On August 18th, Chicago Theological Seminary posted “If you don’t think racism exists, you’re white” on social media. After two weeks of wide engagement, the statistics were amazing. Over 200,000 people were reached. Over 16,000 people engaged with this internet post (meme) with either likes, comments, or sharing.
Last week, Facebook removed the post (meme) saying we had violated “Facebook Community Standards.”
The post did what we wanted it to do. We wanted to make people think; we wanted to get people talking about difficult and important matters facing our society; and we wanted to take a stand on a crucial justice issue. And yet the post was removed. While we cannot know exactly why the meme was removed, we can only guess, after a review of the Facebook Community Standards, that Facebook considered the meme to fall under their “Hate Speech” standard where they say, “Facebook removes hate speech, which includes content that directly attacks people based on their race, ethnicity…”
Should we then assume that some people complained to Facebook that our meme was hate speech against White people? I can tell you, as the seminary’s President, that is just not the case. Yes, people may have been challenged by our post, and even felt angry and offended. But the primary offense is racism itself, not calling direction attention to racism.
Our stand against racism is exactly what theologian Dr. Beverly Harrison meant when she pointed to “the power of anger in the work of love.” As people of faith, we must love enough to get angry at great injustice and call it out.
Our Facebook meme pointed directly to the fact that racism exists and is a fact, anecdotally and scientifically. Most people, even Fox News commentator, Bill O’Reilly admit that racism exists. Persons of color, subject to racism every day, know this all too well. They live it…they never need reminding that racism exists. (Another way to have created this meme would have been to say–If you are Black, you already know racism exists.) Therefore, the only person/people who could possible be explicitly unaware of the existence of racism are the ones who do not experience its oppressive effects–white people.
Those who are offended by the post are likely reading it incorrectly. We are not saying that all White people are racists. We are saying White Americans need to work harder to see racism. We are not saying that if you are White, you are a racist. We are saying White racism is a problem that needs to be highlighted. We are not saying that if you are Black, you cannot be a racist. We are merely making the point that persons of color know all too well the effects of racism.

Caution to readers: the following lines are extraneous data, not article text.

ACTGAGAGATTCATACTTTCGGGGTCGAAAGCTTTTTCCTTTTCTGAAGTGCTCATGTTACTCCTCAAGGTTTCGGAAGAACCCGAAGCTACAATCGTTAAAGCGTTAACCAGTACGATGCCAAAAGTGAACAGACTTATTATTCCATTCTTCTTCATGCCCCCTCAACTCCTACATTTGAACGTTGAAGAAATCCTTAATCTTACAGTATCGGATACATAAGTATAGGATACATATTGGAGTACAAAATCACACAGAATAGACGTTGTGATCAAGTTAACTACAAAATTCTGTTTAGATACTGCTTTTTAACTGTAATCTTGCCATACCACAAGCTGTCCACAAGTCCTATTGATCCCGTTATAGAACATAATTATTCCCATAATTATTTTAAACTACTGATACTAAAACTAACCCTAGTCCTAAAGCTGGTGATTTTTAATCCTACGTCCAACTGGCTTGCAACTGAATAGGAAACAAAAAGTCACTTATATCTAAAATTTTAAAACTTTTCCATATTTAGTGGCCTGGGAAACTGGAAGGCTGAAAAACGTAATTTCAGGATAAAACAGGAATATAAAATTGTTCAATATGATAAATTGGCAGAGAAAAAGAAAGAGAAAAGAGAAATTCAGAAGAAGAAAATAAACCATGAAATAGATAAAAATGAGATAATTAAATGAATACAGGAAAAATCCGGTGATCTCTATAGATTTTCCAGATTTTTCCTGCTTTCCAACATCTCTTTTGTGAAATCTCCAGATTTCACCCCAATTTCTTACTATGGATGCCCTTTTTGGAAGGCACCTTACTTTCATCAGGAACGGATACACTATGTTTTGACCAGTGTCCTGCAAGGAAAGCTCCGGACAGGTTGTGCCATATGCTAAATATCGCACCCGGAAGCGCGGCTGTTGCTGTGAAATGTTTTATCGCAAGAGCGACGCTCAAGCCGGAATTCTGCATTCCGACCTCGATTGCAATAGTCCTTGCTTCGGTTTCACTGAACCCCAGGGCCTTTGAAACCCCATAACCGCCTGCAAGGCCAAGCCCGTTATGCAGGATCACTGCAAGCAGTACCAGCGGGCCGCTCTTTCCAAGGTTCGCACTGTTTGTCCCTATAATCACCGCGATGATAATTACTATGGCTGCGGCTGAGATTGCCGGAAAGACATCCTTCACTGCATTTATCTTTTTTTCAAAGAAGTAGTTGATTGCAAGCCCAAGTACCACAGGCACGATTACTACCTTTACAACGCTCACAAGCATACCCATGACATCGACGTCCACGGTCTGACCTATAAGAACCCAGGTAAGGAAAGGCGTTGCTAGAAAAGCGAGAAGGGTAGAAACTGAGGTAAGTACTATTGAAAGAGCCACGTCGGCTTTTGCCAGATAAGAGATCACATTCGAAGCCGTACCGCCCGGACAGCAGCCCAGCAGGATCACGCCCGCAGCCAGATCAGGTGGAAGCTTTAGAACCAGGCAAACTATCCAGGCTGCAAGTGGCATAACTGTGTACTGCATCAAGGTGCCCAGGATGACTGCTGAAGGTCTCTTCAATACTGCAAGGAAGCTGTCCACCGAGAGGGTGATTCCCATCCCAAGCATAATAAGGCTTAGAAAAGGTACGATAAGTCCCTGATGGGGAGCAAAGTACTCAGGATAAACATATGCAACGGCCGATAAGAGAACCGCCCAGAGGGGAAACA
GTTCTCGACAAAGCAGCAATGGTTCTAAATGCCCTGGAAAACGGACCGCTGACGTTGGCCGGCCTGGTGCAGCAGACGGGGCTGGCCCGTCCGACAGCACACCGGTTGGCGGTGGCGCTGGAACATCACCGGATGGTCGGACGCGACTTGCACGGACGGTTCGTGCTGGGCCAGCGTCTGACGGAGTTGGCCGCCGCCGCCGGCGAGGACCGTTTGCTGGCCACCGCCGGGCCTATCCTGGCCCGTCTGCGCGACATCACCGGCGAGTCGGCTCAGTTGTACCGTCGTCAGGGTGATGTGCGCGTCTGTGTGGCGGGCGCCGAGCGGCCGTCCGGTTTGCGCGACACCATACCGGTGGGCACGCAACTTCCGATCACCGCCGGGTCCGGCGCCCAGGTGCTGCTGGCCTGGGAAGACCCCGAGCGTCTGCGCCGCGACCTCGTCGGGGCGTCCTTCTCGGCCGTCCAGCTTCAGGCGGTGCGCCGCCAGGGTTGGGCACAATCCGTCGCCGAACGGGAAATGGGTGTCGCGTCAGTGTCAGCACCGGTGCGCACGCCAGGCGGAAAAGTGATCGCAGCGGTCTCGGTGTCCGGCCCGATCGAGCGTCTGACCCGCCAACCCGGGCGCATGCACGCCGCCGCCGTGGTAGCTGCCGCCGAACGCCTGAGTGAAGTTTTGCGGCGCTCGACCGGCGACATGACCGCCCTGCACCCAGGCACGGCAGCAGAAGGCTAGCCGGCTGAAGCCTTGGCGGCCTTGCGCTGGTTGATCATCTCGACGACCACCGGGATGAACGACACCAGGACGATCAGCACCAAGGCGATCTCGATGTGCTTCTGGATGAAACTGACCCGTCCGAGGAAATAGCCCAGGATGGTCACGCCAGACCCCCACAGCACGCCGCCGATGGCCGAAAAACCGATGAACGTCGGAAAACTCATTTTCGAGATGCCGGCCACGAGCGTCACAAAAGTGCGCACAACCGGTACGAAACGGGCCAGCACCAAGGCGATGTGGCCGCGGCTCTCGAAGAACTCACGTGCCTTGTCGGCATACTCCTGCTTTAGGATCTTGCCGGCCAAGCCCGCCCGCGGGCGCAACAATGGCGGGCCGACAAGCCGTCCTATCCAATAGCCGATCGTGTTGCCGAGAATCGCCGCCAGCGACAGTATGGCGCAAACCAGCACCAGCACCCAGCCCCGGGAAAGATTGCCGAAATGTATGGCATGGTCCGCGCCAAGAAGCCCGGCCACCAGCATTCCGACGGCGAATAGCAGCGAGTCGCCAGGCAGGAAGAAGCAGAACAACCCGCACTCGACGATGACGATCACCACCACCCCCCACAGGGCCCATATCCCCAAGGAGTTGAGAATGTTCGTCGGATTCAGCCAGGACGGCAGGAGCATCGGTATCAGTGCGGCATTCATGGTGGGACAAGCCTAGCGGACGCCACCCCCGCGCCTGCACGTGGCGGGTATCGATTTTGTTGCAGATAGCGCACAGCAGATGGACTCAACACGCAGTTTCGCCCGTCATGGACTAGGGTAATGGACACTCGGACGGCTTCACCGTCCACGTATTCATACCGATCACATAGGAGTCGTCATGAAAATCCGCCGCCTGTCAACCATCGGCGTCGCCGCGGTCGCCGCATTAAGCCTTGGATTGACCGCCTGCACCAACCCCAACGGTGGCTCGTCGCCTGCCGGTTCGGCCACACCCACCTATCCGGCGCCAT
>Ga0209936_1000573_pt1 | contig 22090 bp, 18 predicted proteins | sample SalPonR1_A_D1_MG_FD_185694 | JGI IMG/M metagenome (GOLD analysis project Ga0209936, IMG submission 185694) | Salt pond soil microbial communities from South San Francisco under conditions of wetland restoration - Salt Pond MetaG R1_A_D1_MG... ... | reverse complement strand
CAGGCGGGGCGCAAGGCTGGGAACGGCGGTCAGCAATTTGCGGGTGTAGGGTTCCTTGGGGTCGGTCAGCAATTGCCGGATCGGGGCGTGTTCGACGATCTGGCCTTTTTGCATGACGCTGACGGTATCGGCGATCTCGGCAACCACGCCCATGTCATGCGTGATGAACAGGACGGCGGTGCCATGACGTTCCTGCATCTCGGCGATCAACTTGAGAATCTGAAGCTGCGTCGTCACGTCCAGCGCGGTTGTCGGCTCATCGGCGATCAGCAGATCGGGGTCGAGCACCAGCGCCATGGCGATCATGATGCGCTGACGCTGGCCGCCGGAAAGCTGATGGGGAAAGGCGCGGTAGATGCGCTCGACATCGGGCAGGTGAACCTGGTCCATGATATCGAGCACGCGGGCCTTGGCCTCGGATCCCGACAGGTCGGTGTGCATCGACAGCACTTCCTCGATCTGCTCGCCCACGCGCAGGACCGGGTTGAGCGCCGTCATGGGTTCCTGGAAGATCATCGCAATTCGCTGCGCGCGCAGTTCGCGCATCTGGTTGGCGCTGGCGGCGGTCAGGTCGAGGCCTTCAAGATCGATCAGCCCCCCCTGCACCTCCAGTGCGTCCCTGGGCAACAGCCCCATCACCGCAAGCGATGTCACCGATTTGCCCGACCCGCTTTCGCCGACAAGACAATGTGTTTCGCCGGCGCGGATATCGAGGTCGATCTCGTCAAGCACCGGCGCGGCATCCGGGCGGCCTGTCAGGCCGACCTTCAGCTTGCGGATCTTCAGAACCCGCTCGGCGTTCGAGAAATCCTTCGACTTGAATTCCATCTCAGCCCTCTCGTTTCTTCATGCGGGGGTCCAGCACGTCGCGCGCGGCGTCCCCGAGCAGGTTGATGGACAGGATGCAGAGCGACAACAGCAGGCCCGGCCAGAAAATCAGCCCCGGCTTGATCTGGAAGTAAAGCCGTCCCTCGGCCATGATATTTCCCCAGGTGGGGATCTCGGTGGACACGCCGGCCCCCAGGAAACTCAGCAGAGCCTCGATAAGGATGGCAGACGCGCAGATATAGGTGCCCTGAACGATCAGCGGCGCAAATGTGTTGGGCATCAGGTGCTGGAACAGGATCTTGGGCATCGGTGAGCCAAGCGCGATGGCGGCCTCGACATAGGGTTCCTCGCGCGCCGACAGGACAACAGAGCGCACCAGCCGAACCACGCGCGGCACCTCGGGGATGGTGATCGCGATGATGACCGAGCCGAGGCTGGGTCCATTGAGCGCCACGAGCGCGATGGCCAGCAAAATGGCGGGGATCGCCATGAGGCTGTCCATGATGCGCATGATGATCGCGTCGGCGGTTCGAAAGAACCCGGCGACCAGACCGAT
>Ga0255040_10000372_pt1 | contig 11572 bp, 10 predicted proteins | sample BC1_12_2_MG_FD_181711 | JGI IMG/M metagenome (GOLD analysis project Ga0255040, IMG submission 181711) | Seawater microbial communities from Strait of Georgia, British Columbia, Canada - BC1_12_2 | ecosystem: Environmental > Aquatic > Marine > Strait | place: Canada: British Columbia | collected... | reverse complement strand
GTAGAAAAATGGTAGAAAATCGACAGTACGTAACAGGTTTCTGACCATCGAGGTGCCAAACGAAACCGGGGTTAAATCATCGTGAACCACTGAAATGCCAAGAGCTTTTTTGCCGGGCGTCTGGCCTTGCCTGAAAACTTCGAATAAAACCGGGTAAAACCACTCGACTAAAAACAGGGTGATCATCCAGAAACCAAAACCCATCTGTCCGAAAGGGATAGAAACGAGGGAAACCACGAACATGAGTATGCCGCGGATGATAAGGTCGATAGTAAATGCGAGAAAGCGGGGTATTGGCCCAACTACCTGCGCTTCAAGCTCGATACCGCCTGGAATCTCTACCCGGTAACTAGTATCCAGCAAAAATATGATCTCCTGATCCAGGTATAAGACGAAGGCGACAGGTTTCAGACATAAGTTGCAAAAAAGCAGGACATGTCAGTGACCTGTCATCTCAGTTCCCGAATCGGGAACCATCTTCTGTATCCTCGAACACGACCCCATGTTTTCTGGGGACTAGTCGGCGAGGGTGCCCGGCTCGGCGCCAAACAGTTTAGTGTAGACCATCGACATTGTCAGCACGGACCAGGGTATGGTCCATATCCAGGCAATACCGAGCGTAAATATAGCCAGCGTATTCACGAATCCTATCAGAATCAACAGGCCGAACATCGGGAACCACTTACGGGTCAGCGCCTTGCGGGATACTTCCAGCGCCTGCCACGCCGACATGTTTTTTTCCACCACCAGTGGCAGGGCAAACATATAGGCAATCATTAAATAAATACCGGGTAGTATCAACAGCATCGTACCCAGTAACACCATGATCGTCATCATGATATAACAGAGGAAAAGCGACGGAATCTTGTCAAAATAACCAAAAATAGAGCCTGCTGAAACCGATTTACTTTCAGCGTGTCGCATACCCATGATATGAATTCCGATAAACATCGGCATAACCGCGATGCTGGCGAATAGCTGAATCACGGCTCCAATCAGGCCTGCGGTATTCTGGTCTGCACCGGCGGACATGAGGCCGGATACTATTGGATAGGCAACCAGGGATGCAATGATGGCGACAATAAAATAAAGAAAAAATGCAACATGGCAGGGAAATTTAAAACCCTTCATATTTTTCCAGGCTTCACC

Racism is a hot topic of conversation in our country right now. That is a good thing–although not an easy conversation–it is a crucial conversation. The BlackLivesMatter movement is central to today’s conversations because it focuses on the specifics of race and violence. AllLivesMatter can sound like a good value, but it takes attention away from the specific and thus dilutes the concern for what is happening now, and to whom, and why.
‘How do black lives matter?’ is also an important question. Black lives mattered during slavery because they were counted as wealth and status. Black lives mattered post-reconstruction as a source of exploited labor. Black lives have matter today as a profit-center for private prisons. But that is not what our faith tradition teaches is the reason black lives should matter.
We are all created in the image of God. Genesis 1:26 has God saying, “Let us create humankind in our own image.” All of us being created in the image of God does not mean only the men or only the white people or only the straight people or only the rich people. All means all. We are all created in the image of God.
This conversation must go forward. As a white person, I and other white Americans who are concerned about equal justice in our society need to make sure we are valuing black lives as much as we are valuing our own.
As an educator, I feel called to teach about these issues. African Americans are American citizens who are coming under fire. This cannot, in all conscience, be allowed to continue. White Americans must bear witness to the deaths and desecration of black lives.
As a religious leader, I feel called to teach and preach about these issues. People of faith, we need a new kind of prayer. Our prayer must be action. Here are three things: we must learn to 1) recognize how our white privilege pervades our culture; we must 2) name white privilege every time we see it; and we must 3) confront ourselves in the mirror and examine, accept and correct what we do on every front. Our prayer at this time must be action.
At Chicago Theological Seminary, we strive to love justice so much that we are willing to call out injustice and take a stand. We will not be deterred by Facebook taking down our meme, and we will post on white privilege and racial justice again. That’s a promise and our prayer in action.